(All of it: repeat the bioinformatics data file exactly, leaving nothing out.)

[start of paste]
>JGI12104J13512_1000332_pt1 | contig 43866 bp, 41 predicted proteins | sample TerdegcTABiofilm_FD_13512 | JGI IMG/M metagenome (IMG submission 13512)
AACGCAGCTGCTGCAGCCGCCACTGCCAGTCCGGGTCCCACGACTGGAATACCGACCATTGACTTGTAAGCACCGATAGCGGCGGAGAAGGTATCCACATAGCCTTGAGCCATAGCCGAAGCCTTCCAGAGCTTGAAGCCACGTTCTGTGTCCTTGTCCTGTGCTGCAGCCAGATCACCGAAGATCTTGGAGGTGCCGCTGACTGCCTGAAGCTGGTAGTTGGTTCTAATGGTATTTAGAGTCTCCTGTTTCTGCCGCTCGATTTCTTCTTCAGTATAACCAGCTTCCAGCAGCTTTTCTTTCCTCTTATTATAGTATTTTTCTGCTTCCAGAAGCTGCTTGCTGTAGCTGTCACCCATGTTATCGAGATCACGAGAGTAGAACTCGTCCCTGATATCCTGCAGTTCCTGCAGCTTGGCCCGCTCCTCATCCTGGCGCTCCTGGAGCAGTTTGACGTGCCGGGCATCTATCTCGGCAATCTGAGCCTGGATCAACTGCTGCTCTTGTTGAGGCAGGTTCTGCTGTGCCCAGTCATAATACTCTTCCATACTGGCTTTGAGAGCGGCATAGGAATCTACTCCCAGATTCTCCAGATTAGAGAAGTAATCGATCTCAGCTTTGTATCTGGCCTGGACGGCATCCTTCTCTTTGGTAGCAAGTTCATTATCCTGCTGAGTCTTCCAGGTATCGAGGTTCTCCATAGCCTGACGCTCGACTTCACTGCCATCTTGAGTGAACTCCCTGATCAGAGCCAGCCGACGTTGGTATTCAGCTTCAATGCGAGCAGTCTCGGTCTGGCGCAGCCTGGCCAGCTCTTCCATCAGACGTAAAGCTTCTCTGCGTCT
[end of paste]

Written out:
>JGI12104J13512_1000332_pt1 | contig 43866 bp, 41 predicted proteins | sample TerdegcTABiofilm_FD_13512 | JGI IMG/M metagenome (IMG submission 13512)
AACGCAGCTGCTGCAGCCGCCACTGCCAGTCCGGGTCCCACGACTGGAATACCGACCATTGACTTGTAAGCACCGATAGCGGCGGAGAAGGTATCCACATAGCCTTGAGCCATAGCCGAAGCCTTCCAGAGCTTGAAGCCACGTTCTGTGTCCTTGTCCTGTGCTGCAGCCAGATCACCGAAGATCTTGGAGGTGCCGCTGACTGCCTGAAGCTGGTAGTTGGTTCTAATGGTATTTAGAGTCTCCTGTTTCTGCCGCTCGATTTCTTCTTCAGTATAACCAGCTTCCAGCAGCTTTTCTTTCCTCTTATTATAGTATTTTTCTGCTTCCAGAAGCTGCTTGCTGTAGCTGTCACCCATGTTATCGAGATCACGAGAGTAGAACTCGTCCCTGATATCCTGCAGTTCCTGCAGCTTGGCCCGCTCCTCATCCTGGCGCTCCTGGAGCAGTTTGACGTGCCGGGCATCTATCTCGGCAATCTGAGCCTGGATCAACTGCTGCTCTTGTTGAGGCAGGTTCTGCTGTGCCCAGTCATAATACTCTTCCATACTGGCTTTGAGAGCGGCATAGGAATCTACTCCCAGATTCTCCAGATTAGAGAAGTAATCGATCTCAGCTTTGTATCTGGCCTGGACGGCATCCTTCTCTTTGGTAGCAAGTTCATTATCCTGCTGAGTCTTCCAGGTATCGAGGTTCTCCATAGCCTGACGCTCGACTTCACTGCCATCTTGAGTGAACTCCCTGATCAGAGCCAGCCGACGTTGGTATTCAGCTTCAATGCGAGCAGTCTCGGTCTGGCGCAGCCTGGCCAGCTCTTCCATCAGACGTAAAGCTTCTCTGCGTCT